III: God's Sure Punishment Regardless Of His Close Ties With Israel

(Amos 3:1-15)


I.               Introduction

A.    When God needed a messenger to the wicked Northern Kingdom of Israel when it was at the height of its spiritual rebellion against Him, the Lord sent a layman from Judah named Amos who was not a professional prophet to travel north into Israel to pronounce sharp judgment as a great warning to that nation.

B.    Israel's people may have thought that God's close ties with them meant they would not face His severe discipline, but God's perfectly balanced character allows His people no escape for either His discipline or His blessing.  This is the lesson of Amos 3:1-15, and we view it for our insight, application and edification:

II.            God's Sure Punishment Regardless Of His Close Ties With Israel, Amos 3:1-15 ESV, NIV.

A.    The message of Amos 3:1-15 was directed not only to the Northern Kingdom of Israel, but also to the Southern Kingdom of Judah, to all twelve tribes that God brought up out of Egypt in the Exodus, Amos 3:1.

B.    Though these twelve tribes comprised the only people group God had personally known in covenant relationship out of all the families of the earth, He would still punish them for their many sins, Amos 3:2.  "The special privileges God bestowed on Israel by choosing them increased their ethical responsibilities and did not exempt them from judgment as some thought," Ryrie Study Bible, KJV, 1978, ftn. to Amos 3:2.

C.    As a result, Amos 3:3-8 explains that Israel's punishment was unavoidable, Bible Know. Com., O. T., p. 1433:

1.      First, Amos noted that two could not walk together unless they had agreed to do so, Amos 3:3.

2.      Second, Amos stated that a lion does not roar in the thicket unless he has spotted his prey and begun his charge to capture and to kill his prey, Amos 3:4a.

3.      Third, Amos observed that a lion's growl in his den surely signals that he has captured his prey, Am. 3:4b.

4.      Fourth, Amos claimed that a bird does not fall into a trap unless a snare was baited and set, Amos 3:5a.

5.      Fifth, Amos wrote that a trap does not spring up from the ground unless something has triggered it, v. 5b.

6.      Sixth, Amos asserted that people do not tremble unless a war trumpet is sounded in the city, Amos 3:6a.

7.      Seventh, Amos reported that disaster does not come upon a city unless the Lord determines it, Am. 3:6b.

8.      Accordingly, just as each of these events surely occur because they have been caused to occur by former event, so the sovereign Lord does nothing in Israel's history without first revealing His plan to His servants the prophets, Amos 3:7.  However, once a lion has roared, who can but fear, so once the Lord God has spoken, who can but prophesy, Amos 3:8.

D.    Applying these statements about certain cause-effect relationships between specific events, God had Amos call for the imaginary heralds of Ashdod of Philistia and of Egypt to gather on the mountains above Samaria to see what the city was like, to observe the great tumults within her and the oppression in her midst, Amos 3:9.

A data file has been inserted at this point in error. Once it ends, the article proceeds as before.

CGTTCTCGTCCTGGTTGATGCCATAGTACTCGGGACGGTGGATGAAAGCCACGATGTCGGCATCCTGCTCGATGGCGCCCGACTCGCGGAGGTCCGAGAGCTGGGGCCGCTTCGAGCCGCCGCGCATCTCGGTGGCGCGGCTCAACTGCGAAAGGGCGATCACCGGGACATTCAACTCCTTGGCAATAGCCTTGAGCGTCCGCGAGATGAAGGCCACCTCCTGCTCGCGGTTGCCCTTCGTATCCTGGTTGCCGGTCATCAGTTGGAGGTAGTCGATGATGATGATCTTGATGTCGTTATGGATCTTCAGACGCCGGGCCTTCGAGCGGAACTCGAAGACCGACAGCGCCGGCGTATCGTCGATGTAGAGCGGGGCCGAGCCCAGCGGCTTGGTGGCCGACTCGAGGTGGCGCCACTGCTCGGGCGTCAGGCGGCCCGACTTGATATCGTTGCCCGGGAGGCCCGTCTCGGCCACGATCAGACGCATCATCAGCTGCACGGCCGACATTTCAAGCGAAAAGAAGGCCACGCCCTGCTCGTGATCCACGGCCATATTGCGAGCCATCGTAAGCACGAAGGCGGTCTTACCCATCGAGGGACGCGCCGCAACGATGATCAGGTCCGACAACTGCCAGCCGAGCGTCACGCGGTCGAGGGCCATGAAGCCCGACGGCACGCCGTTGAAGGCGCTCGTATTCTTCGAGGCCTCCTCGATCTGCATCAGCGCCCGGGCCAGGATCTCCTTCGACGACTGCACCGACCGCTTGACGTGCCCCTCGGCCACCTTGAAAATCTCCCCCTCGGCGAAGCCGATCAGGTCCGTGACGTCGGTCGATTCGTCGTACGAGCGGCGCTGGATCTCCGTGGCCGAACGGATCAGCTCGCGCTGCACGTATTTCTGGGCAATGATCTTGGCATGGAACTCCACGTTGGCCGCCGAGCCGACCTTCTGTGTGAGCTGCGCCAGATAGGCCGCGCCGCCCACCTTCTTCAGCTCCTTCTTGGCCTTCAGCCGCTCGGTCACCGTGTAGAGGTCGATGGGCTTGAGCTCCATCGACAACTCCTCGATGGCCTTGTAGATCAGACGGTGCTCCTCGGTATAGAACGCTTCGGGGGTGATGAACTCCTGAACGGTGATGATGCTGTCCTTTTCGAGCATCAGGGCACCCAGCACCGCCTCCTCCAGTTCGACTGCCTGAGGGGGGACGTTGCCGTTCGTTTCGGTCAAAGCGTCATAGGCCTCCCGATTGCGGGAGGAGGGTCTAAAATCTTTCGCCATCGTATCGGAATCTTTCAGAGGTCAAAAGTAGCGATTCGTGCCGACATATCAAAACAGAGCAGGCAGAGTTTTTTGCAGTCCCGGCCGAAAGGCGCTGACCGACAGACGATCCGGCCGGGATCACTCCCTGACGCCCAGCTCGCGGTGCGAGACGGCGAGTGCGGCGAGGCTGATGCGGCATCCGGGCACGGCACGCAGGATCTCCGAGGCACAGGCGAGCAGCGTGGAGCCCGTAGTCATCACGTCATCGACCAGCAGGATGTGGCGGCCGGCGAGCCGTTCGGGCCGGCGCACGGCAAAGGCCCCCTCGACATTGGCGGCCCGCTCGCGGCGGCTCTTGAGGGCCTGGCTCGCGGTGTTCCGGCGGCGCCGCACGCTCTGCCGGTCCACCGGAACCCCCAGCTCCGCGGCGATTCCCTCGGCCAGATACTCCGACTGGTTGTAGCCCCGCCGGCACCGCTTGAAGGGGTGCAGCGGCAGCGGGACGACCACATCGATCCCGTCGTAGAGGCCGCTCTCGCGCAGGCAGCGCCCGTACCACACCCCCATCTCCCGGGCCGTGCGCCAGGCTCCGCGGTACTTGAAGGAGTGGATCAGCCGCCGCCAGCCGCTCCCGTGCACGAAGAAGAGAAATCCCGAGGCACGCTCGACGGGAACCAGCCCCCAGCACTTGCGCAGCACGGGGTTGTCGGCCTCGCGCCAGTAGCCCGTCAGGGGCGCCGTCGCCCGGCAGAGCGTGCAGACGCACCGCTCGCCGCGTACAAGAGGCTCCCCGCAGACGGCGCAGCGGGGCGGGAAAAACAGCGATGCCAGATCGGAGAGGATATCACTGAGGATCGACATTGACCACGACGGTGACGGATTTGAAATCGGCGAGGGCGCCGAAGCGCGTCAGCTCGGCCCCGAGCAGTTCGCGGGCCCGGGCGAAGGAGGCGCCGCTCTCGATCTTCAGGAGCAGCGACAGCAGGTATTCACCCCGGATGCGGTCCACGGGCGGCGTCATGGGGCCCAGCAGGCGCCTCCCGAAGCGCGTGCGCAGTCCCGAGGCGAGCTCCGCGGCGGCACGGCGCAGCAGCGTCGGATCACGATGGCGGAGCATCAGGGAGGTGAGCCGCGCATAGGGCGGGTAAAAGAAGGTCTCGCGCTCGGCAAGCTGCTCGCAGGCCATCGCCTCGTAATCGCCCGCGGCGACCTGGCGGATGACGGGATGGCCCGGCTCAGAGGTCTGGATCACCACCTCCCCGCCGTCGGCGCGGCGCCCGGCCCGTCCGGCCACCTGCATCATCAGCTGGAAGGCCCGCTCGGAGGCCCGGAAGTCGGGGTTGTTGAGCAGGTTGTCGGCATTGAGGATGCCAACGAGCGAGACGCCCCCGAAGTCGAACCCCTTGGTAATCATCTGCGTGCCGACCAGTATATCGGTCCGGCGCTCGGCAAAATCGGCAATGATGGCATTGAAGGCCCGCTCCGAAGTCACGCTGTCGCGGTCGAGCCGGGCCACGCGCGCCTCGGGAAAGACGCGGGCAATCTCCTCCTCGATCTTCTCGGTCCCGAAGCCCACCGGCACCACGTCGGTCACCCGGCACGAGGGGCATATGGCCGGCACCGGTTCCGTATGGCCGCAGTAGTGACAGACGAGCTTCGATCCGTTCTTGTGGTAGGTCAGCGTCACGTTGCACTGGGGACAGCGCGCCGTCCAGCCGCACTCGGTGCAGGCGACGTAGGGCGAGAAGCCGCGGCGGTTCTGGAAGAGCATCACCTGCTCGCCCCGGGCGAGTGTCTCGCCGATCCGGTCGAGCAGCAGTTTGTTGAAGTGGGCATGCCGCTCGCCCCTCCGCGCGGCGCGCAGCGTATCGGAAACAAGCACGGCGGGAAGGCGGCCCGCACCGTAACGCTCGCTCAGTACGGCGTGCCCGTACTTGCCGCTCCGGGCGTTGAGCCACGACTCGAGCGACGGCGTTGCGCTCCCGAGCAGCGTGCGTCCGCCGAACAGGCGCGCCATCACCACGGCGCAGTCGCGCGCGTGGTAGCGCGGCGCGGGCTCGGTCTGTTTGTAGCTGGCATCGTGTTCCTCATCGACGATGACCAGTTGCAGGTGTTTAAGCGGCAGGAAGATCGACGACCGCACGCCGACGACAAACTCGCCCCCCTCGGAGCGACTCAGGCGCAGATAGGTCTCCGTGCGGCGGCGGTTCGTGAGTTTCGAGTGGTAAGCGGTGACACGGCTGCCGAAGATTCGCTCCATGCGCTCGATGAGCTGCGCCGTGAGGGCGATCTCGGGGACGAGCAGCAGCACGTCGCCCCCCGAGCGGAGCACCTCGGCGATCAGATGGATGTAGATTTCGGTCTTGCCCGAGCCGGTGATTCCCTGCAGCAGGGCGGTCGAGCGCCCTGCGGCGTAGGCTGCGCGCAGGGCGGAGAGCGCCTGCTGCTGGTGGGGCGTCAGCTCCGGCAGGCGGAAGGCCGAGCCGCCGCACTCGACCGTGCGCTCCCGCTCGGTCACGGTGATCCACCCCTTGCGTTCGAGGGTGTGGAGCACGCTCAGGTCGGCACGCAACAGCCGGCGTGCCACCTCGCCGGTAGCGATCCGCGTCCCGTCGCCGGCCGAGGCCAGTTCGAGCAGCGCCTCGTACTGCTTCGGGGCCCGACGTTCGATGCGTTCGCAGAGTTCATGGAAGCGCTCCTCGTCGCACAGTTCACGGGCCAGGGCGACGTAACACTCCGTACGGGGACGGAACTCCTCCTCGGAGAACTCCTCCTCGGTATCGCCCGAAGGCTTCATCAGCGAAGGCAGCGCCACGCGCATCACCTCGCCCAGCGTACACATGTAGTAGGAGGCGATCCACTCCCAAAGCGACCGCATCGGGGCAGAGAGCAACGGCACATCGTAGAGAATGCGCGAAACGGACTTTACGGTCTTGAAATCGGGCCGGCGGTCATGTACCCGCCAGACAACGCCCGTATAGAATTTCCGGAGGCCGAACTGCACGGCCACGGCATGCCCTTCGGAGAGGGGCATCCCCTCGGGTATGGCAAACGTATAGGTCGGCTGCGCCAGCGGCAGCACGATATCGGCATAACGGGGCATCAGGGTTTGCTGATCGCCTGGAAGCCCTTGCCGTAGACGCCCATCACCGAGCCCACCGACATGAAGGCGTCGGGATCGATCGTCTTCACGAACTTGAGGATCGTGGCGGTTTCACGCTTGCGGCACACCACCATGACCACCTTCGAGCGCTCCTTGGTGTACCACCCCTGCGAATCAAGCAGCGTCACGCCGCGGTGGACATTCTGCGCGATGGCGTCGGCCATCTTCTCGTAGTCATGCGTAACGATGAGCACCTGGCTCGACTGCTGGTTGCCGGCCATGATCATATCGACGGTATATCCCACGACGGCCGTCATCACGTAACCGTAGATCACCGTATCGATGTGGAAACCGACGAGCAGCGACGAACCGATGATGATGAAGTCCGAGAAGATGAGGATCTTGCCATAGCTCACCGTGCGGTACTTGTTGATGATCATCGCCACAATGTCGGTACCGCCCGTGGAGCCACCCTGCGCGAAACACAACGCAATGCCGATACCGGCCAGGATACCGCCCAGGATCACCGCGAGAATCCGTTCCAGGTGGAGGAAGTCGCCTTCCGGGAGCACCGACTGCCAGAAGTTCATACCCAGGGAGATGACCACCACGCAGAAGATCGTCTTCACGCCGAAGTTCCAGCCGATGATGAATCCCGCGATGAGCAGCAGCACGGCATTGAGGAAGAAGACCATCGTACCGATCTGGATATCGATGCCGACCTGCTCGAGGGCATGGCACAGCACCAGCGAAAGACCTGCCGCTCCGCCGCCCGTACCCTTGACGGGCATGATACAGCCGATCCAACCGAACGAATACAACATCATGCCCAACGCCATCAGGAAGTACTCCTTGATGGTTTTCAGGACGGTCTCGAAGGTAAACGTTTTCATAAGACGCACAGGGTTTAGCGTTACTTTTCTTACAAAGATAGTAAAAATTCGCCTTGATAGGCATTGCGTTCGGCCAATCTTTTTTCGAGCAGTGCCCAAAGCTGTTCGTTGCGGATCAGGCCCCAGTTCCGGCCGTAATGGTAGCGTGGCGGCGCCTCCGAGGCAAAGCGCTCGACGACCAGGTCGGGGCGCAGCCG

E.     God declared that His people of Israel did not know how to do what was right, for they stored up plunder and loot in their homes that they took from the vulnerable in their midst, Amos 3:10.  For this reason, God said that an adversary would surround the land, bring down its defenses and plunder its fortresses, Amos 3:11.

F.     Indeed, just as a shepherd rescues from the mouth of a lion only two legs, or a piece of an ear, so will the people of Israel who dwell in Samaria be rescued, with the corner of a couch and part of a bed, Amos 3:12.

G.    God testified against His people that on the day He punished them for their sins, He would punish the altars of the false golden calf idol at Bethel, the horns of that altar being cut off and falling in disgrace, Amos 3:13-14.

H.    God also announced that He would strike the winter house and the summer house of the wealthy who had abused the poor to acquire these homes, that the houses that had been luxuriously decorated with ivory would perish, that the wealthy houses built at the cost of robbing the vulnerable would come to an end, Amos 3:15.


Lesson: Though only the twelve tribes of Israel of all the peoples of the world had known God in special covenant relationship, a relationship that should have evoked loving devotion to the Lord, those tribes had violated that covenant to where they had abused the vulnerable in their midst, infuriating the Lord.  Accordingly, God said that regardless of His special loving relationship with His people, He would surely severely punish them, causing them to face an invasion, be slain and plundered, punishing their sin of idolatry and abuses against one another.


Application: (1) May we realize that belonging to the Lord as part of His flock, though a blessed position, brings with it a great responsibility to love and obey the Lord or suffer His severe discipline for sin.  (2) Accordingly, may we view our great position in Christ with reverence to God and humbly live for Him.